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    ABSTRACT: Nitrate is a natural constituent of the human diet and an approved food additive. It can be partially converted to nitrogen monoxide, which induces vasodilation and thereby decreases blood pressure. This effect is associated with a reduced risk regarding cardiovascular disease, myocardial infarction and stroke. Moreover, dietary nitrate has been associated with beneficial effects in patients with gastric ulcer, renal failure or metabolic syndrome. Recent studies indicate that such beneficial health effects due to dietary nitrate may be achievable at intake levels resulting from the daily consumption of nitrate-rich vegetables. N-nitroso compounds are endogenously formed in humans. However, their relevance for human health has not been adequately explored up to now. Nitrate and nitrite are per se not carcinogenic, but under conditions that result in endogenous nitrosation it cannot be excluded that ingested nitrate and nitrite may lead to an increased cancer risk probably be carcinogenic to humans. In this review the known beneficial and detrimental health effects related to dietary nitrate/nitrite intake are described and the identified gaps in knowledge as well as the research needs required to perform a reliable benefit/risk assessment in terms of long-term human health consequences due to dietary nitrate/nitrite intake are presented.This article is protected by copyright. All rights reserved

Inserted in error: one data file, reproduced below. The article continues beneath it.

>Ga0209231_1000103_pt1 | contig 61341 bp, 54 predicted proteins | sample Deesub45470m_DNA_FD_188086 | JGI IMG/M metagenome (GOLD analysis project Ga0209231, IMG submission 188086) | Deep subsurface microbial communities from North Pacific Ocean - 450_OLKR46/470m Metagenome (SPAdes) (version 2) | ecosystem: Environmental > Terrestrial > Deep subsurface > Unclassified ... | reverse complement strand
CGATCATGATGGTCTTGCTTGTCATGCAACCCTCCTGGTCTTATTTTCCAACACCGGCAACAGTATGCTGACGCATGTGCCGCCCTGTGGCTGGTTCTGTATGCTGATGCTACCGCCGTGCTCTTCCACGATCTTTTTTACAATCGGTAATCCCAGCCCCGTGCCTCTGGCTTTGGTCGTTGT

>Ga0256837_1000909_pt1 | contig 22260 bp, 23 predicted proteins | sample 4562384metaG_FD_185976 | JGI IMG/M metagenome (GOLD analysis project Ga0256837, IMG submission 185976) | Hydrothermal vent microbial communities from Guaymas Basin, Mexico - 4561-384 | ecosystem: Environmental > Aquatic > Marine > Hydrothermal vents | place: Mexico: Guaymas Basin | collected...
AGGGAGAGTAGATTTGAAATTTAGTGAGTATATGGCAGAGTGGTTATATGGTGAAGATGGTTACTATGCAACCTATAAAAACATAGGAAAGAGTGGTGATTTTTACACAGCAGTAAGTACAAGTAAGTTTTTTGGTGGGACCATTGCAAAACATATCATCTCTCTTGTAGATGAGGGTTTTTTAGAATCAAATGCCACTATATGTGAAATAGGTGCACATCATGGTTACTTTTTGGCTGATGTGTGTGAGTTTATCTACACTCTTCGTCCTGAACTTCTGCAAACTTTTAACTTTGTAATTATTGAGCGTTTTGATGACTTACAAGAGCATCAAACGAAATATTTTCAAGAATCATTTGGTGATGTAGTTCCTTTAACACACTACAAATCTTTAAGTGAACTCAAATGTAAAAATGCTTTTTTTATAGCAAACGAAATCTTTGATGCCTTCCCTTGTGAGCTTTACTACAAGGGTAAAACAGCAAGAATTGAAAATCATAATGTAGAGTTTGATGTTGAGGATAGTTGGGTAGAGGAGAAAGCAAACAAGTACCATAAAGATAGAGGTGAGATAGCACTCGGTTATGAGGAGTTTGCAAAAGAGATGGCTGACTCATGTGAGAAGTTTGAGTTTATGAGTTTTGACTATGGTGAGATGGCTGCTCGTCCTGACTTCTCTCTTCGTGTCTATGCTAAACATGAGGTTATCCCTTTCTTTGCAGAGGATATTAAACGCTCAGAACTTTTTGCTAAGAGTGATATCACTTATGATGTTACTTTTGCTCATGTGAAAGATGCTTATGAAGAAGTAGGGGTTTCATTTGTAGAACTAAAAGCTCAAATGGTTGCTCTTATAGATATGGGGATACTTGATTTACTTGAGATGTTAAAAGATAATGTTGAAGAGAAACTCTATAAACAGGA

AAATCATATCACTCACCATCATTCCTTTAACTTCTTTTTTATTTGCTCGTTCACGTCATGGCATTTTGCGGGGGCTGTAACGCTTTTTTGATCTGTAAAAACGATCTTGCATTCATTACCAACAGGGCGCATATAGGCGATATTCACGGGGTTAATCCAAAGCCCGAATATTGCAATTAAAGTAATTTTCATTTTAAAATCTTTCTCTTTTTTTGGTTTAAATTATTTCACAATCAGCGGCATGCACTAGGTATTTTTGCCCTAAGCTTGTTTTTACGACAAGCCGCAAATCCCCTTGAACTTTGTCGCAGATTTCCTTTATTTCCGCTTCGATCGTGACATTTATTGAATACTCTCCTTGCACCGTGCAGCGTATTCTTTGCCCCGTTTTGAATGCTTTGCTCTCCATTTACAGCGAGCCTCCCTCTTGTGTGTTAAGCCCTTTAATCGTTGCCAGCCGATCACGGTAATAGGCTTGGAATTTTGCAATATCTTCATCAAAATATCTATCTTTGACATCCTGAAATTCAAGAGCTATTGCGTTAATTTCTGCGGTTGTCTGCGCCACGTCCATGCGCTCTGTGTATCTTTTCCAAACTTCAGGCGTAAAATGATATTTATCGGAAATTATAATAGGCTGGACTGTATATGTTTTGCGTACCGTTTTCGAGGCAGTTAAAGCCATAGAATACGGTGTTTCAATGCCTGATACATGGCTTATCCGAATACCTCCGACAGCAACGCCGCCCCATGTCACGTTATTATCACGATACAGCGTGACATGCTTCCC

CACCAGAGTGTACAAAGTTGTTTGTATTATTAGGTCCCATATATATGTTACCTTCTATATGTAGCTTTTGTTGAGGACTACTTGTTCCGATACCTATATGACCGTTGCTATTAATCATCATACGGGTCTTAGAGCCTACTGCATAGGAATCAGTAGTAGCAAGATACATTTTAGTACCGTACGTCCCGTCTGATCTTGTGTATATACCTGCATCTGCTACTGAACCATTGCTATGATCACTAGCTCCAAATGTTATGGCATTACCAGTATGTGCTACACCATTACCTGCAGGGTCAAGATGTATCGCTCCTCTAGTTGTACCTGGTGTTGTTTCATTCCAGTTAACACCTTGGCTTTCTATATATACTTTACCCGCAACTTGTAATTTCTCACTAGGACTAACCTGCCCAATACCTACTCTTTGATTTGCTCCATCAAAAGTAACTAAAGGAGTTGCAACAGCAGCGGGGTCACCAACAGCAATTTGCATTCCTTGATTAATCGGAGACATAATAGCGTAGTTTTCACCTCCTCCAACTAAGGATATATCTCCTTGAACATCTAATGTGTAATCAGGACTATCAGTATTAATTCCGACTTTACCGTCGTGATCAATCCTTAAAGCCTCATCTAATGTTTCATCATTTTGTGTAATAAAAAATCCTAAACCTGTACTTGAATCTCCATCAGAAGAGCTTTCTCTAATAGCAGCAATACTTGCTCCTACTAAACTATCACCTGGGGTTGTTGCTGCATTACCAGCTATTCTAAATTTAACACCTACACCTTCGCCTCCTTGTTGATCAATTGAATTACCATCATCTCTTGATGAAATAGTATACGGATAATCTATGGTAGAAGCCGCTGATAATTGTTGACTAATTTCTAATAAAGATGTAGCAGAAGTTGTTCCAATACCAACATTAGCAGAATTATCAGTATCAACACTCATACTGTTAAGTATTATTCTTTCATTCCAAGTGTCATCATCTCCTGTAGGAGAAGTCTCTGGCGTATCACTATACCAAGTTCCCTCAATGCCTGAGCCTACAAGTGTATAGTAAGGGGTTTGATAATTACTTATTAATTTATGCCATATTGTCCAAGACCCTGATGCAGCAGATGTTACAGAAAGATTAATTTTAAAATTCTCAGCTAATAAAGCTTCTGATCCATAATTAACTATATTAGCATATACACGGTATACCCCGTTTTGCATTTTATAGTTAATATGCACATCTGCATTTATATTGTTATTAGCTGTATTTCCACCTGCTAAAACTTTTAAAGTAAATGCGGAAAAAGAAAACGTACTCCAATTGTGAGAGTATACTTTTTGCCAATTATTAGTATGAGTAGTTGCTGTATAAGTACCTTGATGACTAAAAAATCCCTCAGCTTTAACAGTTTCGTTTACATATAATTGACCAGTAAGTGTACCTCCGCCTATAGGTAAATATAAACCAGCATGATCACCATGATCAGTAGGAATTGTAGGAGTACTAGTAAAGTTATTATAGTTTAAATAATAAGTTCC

Molecular Nutrition & Food Research 01/2015; 59(1). DOI:10.1002/mnfr.201400286 · 4.60 Impact Factor